• Wash the body three times, but if the body needs more cleaning, continue washing five or seven times, but wash an odd number of times.
• Start with the right side. Begin at the right shoulder, moving downward to feet, taking care that the armpits, under the breast area, any folds in tissue, and bends of knees and are cleansed. 4 Wash the front side first.
• Then roll the deceased on to his or her side, and cleanse the backside. Do not; however, roll the decedent so far that the buttocks or other private parts will be seen.
• Rinse thoroughly.
• Prepare a mixture of Camphor and water. This time, rather than washing, rinse the body from right to left, front to back. Simply pour the mixture over the body parts. No wash cloth is necessary. (There may be un-dissolved particles of Camphor, and these may be swept, or brushed off with the hands or towels from the hair and face.)
There can be a difference in the number of sheets for men and women. Three for men and three or five for women, depending on wether or not extra material is necessary to wrap the breasts and hips tightly.
The following materials are needed:
Three tie bands to tie kafn closed. (Sometimes, on large bodies, more than 200lb, for example, more ties may be necessary at the elbows and upper thigh. Generally speaking, three is adequate.)
1. Above head (2 inch by 12 inch)
2. Middle Chest (2 inch by 36-60 inch or more)
3. Below feet (2 inch by 12 inch)
Depending on the height and weight of the deceased, the sizes for the following vary. Cut material as large as needed. For a 6 foot tall man, his lifafah will need to be seven and a half feet long, so extra material is above and below the feet, to tie closed with the tie bands.
4. Lifafah: Winding sheet 6-8 feet long.4– 8 feet wide (depending on size of body.)
5. Izaar: Body wrapper
6. Izaar 2: Body wrapper
7. Sinaband: Chest wrapper [females] 4-7 feet wide 2 feet long (not shown, and only if needed)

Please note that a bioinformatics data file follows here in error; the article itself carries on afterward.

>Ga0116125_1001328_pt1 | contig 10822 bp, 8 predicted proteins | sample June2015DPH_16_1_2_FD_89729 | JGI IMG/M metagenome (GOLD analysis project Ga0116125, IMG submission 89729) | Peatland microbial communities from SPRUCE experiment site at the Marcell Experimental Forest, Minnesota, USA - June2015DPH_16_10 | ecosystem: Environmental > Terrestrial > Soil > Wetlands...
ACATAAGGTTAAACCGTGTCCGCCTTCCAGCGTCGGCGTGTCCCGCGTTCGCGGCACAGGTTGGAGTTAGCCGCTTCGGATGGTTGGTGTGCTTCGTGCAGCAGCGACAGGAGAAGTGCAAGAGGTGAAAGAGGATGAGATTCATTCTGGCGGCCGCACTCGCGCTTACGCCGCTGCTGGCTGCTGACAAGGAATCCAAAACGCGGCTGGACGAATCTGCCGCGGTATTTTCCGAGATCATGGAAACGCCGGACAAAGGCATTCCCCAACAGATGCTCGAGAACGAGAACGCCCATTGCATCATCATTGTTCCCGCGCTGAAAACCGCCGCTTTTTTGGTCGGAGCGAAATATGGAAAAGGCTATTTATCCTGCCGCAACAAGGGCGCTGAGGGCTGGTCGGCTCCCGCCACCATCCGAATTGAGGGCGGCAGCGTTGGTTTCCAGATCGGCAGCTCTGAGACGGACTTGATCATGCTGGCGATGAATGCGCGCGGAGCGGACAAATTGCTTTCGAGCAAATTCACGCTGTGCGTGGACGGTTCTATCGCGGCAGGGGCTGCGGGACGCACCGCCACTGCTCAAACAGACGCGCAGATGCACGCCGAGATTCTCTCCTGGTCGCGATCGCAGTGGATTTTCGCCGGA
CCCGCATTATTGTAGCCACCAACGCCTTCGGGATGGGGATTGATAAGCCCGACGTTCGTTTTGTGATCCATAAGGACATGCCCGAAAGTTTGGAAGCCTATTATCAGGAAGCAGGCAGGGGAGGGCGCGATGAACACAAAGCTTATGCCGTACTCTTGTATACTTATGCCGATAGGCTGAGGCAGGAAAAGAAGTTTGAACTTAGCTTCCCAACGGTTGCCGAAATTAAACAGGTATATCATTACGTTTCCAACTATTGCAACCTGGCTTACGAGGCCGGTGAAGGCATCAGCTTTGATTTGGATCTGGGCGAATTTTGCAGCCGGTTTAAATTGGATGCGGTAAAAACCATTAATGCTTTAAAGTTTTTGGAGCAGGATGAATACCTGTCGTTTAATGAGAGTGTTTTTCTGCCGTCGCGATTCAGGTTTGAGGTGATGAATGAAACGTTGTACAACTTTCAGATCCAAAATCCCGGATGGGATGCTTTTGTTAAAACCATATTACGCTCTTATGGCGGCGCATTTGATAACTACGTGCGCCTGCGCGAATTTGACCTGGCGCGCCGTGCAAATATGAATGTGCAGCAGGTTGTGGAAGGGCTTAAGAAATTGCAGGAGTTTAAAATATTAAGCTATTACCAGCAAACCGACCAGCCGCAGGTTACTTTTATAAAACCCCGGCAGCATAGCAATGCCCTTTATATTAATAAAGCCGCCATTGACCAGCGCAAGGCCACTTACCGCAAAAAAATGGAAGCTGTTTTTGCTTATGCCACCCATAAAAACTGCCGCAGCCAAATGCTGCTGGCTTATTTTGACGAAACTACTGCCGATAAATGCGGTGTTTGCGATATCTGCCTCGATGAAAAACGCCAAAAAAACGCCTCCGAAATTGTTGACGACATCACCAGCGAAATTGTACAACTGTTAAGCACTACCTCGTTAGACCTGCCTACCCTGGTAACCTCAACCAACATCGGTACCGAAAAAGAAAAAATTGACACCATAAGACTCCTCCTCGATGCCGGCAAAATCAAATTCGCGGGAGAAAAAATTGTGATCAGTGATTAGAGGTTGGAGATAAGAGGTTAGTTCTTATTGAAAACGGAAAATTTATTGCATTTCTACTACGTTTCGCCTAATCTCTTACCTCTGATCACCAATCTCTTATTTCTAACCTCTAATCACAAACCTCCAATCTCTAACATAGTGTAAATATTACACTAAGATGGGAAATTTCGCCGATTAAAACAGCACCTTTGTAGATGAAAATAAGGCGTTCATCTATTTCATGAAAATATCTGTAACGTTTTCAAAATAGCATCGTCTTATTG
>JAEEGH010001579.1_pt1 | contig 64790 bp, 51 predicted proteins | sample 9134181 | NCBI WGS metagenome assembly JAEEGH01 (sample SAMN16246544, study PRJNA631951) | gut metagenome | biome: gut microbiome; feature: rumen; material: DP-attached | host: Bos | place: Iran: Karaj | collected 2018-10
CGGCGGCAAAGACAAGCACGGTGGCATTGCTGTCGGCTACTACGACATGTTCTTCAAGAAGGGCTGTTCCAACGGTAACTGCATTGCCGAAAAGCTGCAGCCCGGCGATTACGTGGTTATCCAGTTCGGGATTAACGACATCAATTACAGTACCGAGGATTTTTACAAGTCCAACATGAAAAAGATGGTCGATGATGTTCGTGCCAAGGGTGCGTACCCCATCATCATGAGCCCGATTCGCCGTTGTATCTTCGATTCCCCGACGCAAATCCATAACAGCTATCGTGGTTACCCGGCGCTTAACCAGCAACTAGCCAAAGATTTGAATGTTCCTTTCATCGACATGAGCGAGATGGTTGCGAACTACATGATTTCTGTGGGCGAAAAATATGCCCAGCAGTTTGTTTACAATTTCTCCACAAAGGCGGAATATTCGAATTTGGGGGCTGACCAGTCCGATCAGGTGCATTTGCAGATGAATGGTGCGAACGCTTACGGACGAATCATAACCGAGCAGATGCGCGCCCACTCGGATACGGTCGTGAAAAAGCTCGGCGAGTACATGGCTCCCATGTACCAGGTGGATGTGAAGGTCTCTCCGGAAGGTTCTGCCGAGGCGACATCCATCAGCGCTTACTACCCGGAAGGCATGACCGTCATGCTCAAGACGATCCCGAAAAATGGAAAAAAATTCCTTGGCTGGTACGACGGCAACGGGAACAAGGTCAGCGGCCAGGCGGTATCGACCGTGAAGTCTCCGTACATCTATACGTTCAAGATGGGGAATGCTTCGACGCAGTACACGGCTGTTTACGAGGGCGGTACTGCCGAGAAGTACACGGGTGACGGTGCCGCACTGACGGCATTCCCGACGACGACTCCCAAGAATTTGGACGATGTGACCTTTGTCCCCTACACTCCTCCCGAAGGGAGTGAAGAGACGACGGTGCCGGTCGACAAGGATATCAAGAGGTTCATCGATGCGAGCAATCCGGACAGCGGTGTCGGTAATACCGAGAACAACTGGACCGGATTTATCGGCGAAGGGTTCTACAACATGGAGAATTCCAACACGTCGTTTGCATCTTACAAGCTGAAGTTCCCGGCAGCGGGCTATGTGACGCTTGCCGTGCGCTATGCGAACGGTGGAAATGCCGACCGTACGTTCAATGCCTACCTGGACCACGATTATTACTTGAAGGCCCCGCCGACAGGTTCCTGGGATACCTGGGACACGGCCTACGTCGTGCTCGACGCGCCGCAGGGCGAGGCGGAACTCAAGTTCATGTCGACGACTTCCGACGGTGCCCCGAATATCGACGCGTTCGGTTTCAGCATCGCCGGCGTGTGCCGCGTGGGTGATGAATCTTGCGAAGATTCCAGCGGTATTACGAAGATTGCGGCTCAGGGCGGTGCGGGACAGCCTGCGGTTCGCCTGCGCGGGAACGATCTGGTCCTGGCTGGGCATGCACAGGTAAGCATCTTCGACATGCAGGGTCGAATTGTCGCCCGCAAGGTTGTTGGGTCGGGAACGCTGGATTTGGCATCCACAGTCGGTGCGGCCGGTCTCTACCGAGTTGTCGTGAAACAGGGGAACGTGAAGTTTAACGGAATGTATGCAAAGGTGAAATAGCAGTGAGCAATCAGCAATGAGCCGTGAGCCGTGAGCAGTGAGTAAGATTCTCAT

8. Hijab, Khamir: Scarf and underscarf [females] (not shown)
It is simple: three sheets, one on top of the other. They can all be the same size, or each one a little smaller than the first. Use what is available, and use what covers the body appropriately.
Place the sheets in this order:
1) Lifafah: Winding sheet
2) Izaar: Body wrapper
3) Qamees: Sleeveless shirt (if necessary)
4) Sinaband: Chest Wrapper (if necessary)
Preparing the Female Kafan:
1) The qamees is cut at the X, where the picture shows, and it is rolled up from the bottom to the top. Head goes through cut area, like a shirt. This covers the neck and chest very well.
2) The rolled portion of the qamees (sleeveless shirt) should be above the head area. It is later rolled down to cover the body. Note: The Qamees and Sinaband are not necessary unless there is more fabric needed to properly cover the chest. On a thinner woman, the sheets can be three, the same as a man. On a larger woman with a larger chest area, these may be necessary to provide adequate coverage. ( In my experiance, most women require a Sinaband and Qamees.)
Placing the deceased on the kafn:
1) Place deceased on top of body wrapper, (and on top of chest wrapper for females.)
2) Unroll the Qamees (for females, if needed) to cover the body.
3) Begin to wrap the body in a left to right direction so that the right piece is over the left.
4) Wrap one piece at a time, and tuck it tight. A tightly wrapped Kafn not only provides adequate body coverage, but it also aides in transport of the deceased, as the body is now tightly packaged rather than loosley wrapped. Wrap tight, but not too tight.